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See detailInfusion of third-party mesenchymal stromal cells after liver transplantation: a phase 1, open-label, clinical study
DETRY, Olivier ULiege; VANDERMEULEN, Morgan ULiege; DELBOUILLE, Marie-Hélène ULiege et al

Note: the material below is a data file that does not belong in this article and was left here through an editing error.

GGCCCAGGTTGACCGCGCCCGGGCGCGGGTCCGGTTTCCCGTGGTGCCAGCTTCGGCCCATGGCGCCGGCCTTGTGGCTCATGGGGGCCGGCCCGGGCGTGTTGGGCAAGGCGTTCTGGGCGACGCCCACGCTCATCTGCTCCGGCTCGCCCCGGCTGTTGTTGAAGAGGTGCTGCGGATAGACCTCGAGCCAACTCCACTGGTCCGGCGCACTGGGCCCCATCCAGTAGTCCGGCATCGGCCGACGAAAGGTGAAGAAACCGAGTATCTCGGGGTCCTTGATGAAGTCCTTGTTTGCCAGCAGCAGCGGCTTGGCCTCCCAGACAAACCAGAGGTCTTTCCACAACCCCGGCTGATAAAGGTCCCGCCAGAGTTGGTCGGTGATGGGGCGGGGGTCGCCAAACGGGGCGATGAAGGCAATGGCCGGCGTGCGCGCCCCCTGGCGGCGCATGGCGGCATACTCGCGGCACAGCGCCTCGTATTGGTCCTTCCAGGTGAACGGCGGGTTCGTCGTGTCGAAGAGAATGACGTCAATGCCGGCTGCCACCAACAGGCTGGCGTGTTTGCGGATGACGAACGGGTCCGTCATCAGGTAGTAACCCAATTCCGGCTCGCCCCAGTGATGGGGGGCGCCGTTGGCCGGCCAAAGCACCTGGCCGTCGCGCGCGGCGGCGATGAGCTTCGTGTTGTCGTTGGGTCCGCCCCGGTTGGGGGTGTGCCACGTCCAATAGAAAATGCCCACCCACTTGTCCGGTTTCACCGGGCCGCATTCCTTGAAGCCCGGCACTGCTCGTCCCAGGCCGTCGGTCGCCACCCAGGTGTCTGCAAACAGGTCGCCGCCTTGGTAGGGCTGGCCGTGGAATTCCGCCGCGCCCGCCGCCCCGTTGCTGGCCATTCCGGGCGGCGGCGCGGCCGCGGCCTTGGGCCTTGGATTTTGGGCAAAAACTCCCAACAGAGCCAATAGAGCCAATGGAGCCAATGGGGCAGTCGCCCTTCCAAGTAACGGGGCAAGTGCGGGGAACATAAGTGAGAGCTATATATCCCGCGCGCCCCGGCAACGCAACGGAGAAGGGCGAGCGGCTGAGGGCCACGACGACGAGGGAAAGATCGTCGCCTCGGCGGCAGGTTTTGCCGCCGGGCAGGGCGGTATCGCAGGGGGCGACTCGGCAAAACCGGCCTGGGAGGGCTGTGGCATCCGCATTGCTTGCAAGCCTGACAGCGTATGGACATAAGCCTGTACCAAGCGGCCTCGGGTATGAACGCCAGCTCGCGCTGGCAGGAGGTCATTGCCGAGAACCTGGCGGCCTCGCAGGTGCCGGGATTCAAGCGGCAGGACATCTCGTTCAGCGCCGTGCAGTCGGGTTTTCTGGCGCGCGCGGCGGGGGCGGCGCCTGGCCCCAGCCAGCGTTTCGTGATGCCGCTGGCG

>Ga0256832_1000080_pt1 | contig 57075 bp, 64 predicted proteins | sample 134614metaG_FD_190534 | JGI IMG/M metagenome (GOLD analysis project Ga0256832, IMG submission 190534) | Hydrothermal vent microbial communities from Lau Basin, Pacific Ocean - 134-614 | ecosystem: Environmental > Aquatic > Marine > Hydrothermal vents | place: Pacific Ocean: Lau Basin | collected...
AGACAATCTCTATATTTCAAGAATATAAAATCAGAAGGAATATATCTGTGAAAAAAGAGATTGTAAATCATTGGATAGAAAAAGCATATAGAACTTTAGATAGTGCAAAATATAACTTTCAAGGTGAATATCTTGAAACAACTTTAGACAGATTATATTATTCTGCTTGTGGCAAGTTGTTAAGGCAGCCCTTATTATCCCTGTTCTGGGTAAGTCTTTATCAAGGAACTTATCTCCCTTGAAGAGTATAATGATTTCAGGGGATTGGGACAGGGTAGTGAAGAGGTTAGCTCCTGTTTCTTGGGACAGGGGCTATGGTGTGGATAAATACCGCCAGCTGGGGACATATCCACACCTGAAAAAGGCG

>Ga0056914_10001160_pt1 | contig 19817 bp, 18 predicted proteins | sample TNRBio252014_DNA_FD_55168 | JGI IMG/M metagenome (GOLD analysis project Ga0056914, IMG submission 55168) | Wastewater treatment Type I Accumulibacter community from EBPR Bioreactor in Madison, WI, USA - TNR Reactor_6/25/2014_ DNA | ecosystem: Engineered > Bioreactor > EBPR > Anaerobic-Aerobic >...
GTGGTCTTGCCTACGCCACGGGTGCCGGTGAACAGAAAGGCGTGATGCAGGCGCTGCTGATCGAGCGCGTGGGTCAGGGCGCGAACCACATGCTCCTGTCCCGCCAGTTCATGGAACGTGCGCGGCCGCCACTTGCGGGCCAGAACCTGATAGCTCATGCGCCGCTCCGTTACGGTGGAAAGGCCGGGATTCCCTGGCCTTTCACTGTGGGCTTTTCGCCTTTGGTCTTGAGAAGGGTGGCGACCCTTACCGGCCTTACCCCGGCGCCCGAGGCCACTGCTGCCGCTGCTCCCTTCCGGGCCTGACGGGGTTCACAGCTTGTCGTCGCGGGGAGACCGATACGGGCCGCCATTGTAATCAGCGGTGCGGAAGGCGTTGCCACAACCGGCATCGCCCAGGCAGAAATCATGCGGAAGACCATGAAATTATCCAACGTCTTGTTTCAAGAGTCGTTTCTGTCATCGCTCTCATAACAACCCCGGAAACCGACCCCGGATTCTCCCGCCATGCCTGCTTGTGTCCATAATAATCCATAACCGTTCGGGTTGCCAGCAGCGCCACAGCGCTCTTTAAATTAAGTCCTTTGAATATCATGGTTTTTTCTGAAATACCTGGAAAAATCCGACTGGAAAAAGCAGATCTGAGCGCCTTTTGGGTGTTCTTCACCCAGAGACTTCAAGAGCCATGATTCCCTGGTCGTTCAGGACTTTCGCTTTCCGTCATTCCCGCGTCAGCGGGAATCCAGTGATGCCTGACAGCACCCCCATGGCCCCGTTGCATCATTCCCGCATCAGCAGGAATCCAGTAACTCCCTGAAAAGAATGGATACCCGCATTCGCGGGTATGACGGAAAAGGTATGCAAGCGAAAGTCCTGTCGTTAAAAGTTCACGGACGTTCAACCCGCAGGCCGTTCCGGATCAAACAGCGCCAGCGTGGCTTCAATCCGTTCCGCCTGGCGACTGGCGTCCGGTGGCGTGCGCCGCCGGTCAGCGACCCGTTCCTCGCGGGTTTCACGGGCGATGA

Poster (2015, March 27)

Transplanted patients have to deal with numerous side effects of life-long dependence on immunosuppressive drugs. Paradoxically these drugs fail to prevent acute and/or chronic rejection in many cases ... [more ▼]